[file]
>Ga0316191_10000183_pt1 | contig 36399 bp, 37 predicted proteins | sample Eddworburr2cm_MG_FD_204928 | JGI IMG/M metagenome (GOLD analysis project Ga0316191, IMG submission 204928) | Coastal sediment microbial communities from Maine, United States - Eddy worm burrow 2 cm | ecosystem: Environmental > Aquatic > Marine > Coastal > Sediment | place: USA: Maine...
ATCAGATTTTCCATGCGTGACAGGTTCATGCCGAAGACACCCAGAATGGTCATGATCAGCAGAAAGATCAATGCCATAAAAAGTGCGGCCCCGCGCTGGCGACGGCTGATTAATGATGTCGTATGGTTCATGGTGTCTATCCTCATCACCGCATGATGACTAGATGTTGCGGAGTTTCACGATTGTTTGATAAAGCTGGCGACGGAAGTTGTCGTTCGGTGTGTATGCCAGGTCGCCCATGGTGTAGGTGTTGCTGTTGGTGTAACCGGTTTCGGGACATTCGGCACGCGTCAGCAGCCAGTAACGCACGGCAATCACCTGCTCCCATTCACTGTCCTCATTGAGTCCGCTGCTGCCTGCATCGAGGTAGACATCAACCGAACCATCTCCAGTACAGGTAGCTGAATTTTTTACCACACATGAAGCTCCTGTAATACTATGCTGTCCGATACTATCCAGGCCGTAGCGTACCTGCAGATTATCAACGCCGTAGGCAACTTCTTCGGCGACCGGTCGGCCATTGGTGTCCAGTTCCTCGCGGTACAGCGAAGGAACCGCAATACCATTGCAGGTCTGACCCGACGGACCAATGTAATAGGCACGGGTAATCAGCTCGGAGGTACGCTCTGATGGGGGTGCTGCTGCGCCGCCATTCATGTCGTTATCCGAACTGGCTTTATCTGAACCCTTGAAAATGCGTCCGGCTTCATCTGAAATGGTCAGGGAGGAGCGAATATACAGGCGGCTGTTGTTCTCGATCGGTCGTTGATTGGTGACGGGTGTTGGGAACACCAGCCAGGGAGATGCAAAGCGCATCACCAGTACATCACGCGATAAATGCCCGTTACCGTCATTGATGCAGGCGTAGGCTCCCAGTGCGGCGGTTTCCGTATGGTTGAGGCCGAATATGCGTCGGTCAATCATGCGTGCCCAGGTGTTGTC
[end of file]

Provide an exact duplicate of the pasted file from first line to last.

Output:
>Ga0316191_10000183_pt1 | contig 36399 bp, 37 predicted proteins | sample Eddworburr2cm_MG_FD_204928 | JGI IMG/M metagenome (GOLD analysis project Ga0316191, IMG submission 204928) | Coastal sediment microbial communities from Maine, United States - Eddy worm burrow 2 cm | ecosystem: Environmental > Aquatic > Marine > Coastal > Sediment | place: USA: Maine...
ATCAGATTTTCCATGCGTGACAGGTTCATGCCGAAGACACCCAGAATGGTCATGATCAGCAGAAAGATCAATGCCATAAAAAGTGCGGCCCCGCGCTGGCGACGGCTGATTAATGATGTCGTATGGTTCATGGTGTCTATCCTCATCACCGCATGATGACTAGATGTTGCGGAGTTTCACGATTGTTTGATAAAGCTGGCGACGGAAGTTGTCGTTCGGTGTGTATGCCAGGTCGCCCATGGTGTAGGTGTTGCTGTTGGTGTAACCGGTTTCGGGACATTCGGCACGCGTCAGCAGCCAGTAACGCACGGCAATCACCTGCTCCCATTCACTGTCCTCATTGAGTCCGCTGCTGCCTGCATCGAGGTAGACATCAACCGAACCATCTCCAGTACAGGTAGCTGAATTTTTTACCACACATGAAGCTCCTGTAATACTATGCTGTCCGATACTATCCAGGCCGTAGCGTACCTGCAGATTATCAACGCCGTAGGCAACTTCTTCGGCGACCGGTCGGCCATTGGTGTCCAGTTCCTCGCGGTACAGCGAAGGAACCGCAATACCATTGCAGGTCTGACCCGACGGACCAATGTAATAGGCACGGGTAATCAGCTCGGAGGTACGCTCTGATGGGGGTGCTGCTGCGCCGCCATTCATGTCGTTATCCGAACTGGCTTTATCTGAACCCTTGAAAATGCGTCCGGCTTCATCTGAAATGGTCAGGGAGGAGCGAATATACAGGCGGCTGTTGTTCTCGATCGGTCGTTGATTGGTGACGGGTGTTGGGAACACCAGCCAGGGAGATGCAAAGCGCATCACCAGTACATCACGCGATAAATGCCCGTTACCGTCATTGATGCAGGCGTAGGCTCCCAGTGCGGCGGTTTCCGTATGGTTGAGGCCGAATATGCGTCGGTCAATCATGCGTGCCCAGGTGTTGTC